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  10. Very cool replies. Thank you. notenoughwords, thanks for validating what I thought as well about panged, yet there it was. Personally any kind of move of the face that makes me imagine a machine instead of the person kills my reading experience. 'Sideways glance' is another one. I know, I know, we should just read the story, enjoy the ride, not nitpick, but these little things do jab at me from time to time.

    Tess, good call about middle grade. I should have mentioned I only looked in the mainstream/adult fiction section.

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  11. I wrote on my blog recently about the search to find first book by a new author on the shelves. Not the first book by a new to me author, like the first in a series that I haven't discovered yet, but an honest to God, first print run, new book by a new author.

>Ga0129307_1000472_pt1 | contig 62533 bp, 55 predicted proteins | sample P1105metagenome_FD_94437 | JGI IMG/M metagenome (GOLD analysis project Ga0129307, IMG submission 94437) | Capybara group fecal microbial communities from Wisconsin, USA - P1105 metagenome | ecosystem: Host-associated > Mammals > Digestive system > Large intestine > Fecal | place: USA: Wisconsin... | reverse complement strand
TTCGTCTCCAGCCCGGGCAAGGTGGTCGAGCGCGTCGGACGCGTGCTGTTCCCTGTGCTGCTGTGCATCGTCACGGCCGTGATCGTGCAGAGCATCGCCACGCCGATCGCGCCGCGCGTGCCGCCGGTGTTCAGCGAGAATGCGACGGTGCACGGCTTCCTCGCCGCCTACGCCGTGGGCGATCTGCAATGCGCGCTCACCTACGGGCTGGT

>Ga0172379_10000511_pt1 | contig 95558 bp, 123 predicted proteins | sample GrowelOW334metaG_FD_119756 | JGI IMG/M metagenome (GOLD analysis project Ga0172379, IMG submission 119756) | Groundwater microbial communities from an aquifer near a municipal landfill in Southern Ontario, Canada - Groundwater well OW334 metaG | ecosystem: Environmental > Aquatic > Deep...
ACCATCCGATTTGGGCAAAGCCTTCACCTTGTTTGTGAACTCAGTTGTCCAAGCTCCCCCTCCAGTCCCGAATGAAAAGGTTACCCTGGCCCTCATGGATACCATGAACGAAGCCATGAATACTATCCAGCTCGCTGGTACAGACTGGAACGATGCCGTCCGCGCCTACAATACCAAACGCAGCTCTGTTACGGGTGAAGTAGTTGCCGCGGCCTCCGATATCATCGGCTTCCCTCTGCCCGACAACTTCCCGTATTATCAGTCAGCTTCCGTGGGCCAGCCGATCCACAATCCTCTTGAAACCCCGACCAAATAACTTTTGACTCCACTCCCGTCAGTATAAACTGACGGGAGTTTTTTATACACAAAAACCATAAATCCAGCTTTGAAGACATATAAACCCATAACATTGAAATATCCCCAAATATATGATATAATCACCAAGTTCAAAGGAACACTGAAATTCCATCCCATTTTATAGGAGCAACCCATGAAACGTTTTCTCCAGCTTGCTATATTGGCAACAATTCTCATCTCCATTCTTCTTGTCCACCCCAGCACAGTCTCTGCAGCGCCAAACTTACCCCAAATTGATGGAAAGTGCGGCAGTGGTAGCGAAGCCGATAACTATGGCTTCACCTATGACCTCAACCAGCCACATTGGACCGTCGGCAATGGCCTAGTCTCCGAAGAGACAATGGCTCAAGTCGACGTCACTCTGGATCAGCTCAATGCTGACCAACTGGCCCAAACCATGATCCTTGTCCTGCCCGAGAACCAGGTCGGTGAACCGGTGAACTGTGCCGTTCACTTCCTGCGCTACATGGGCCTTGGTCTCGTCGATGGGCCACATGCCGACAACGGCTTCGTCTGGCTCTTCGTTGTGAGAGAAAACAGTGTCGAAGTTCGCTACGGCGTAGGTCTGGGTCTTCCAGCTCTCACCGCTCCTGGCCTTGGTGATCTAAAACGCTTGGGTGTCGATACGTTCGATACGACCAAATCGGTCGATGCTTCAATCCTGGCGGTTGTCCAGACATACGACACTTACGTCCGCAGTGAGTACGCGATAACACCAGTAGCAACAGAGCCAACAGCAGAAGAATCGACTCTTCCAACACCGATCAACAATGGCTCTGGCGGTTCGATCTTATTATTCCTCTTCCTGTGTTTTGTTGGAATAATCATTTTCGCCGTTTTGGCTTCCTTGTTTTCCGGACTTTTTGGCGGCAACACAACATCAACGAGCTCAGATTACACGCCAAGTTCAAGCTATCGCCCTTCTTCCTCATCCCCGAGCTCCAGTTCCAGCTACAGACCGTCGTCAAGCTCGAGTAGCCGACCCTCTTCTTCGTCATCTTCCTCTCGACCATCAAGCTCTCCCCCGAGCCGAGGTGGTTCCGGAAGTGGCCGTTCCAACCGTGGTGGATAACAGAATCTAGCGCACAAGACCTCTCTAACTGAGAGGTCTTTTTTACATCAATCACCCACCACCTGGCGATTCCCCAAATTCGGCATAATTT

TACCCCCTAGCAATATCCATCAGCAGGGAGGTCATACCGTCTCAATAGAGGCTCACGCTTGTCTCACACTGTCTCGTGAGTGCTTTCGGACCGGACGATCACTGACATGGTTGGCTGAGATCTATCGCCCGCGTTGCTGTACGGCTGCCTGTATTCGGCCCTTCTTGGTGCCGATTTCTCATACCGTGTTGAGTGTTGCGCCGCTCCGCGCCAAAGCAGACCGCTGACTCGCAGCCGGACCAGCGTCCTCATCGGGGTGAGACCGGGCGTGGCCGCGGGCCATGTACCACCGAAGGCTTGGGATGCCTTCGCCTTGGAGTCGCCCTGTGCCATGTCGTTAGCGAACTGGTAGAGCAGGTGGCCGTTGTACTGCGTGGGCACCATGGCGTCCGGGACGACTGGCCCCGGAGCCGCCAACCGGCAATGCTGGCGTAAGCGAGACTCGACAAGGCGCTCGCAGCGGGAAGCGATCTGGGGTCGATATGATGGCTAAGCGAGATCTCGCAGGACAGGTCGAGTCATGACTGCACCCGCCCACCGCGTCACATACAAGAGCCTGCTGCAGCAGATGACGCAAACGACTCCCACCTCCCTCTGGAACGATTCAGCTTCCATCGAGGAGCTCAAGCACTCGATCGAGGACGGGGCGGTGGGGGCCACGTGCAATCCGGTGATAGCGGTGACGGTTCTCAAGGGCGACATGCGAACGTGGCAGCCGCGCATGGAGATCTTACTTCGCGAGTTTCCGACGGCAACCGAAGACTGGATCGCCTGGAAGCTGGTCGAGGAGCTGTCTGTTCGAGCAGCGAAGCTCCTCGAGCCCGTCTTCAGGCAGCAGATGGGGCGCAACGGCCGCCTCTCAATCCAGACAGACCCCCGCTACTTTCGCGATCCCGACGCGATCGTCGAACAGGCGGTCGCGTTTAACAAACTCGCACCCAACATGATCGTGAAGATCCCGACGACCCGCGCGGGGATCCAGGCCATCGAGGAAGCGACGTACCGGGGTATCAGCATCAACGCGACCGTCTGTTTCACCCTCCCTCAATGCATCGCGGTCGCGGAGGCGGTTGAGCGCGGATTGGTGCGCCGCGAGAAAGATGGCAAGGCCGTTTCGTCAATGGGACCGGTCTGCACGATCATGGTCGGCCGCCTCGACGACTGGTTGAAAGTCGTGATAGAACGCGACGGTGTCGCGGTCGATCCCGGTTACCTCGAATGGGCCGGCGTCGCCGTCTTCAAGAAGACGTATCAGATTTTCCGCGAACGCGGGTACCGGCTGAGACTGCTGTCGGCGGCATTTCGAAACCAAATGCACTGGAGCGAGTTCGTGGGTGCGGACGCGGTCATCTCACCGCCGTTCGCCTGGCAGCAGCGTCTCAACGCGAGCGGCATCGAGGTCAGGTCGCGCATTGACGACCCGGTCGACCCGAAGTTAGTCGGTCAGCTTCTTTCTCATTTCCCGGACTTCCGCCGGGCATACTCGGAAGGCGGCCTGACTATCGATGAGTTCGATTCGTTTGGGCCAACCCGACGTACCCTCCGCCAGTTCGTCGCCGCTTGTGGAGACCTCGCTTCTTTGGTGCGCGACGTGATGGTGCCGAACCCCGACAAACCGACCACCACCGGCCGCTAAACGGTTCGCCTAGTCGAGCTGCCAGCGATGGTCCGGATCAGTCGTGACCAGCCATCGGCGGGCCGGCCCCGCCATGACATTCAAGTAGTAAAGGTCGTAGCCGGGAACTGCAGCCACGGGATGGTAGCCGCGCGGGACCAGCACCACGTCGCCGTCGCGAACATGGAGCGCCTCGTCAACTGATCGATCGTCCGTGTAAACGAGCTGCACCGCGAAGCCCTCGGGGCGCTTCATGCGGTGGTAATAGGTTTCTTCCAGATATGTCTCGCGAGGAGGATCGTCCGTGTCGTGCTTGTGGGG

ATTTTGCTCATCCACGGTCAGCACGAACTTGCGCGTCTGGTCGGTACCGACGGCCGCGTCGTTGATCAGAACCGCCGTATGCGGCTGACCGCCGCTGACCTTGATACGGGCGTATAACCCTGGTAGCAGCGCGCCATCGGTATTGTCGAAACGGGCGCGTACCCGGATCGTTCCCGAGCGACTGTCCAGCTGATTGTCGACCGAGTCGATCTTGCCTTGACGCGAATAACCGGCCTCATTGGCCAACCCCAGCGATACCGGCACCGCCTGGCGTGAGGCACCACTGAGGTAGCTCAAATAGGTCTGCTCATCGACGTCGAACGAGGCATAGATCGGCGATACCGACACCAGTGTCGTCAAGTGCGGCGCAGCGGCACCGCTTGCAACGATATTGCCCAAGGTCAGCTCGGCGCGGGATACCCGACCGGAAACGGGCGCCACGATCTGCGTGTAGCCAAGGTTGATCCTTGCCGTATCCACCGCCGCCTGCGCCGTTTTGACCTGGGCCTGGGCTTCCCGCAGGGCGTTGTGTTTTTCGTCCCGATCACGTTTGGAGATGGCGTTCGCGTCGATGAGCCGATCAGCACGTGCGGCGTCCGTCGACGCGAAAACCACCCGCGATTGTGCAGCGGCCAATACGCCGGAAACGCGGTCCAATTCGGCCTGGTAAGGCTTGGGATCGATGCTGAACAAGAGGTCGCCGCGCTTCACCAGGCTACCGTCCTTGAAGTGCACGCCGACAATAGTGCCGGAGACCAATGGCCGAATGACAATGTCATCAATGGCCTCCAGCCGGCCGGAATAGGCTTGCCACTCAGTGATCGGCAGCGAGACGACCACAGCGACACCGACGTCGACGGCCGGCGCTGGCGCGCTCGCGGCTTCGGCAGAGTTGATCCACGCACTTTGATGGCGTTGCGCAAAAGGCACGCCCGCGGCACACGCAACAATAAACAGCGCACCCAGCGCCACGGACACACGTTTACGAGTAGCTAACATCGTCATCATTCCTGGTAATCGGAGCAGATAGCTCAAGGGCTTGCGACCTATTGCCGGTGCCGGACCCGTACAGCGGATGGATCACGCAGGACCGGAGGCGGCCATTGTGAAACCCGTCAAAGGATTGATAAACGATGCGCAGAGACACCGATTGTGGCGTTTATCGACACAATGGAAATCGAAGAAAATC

It was a very difficult task.

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  12. It's interesting that there seems to be such a prevalence now of mobile body parts. Hands get flung about, eyebrows cock, shoulders shrug and eyes roll.

    This is an author trying too hard to 'show, don't tell'. And while I'm all in favour of showing, in my opinion, dancing body parts are worse than saying "he was skeptical" or "she looked angry", because they make the reader pause, and are often so ridiculous that they make you laugh.

    If the character is doing a St Vitus dance on the page, trying to 'show' their emotion, consider finding another way to 'show' the reader how they feel.

    That's got to be $0.04, at least :)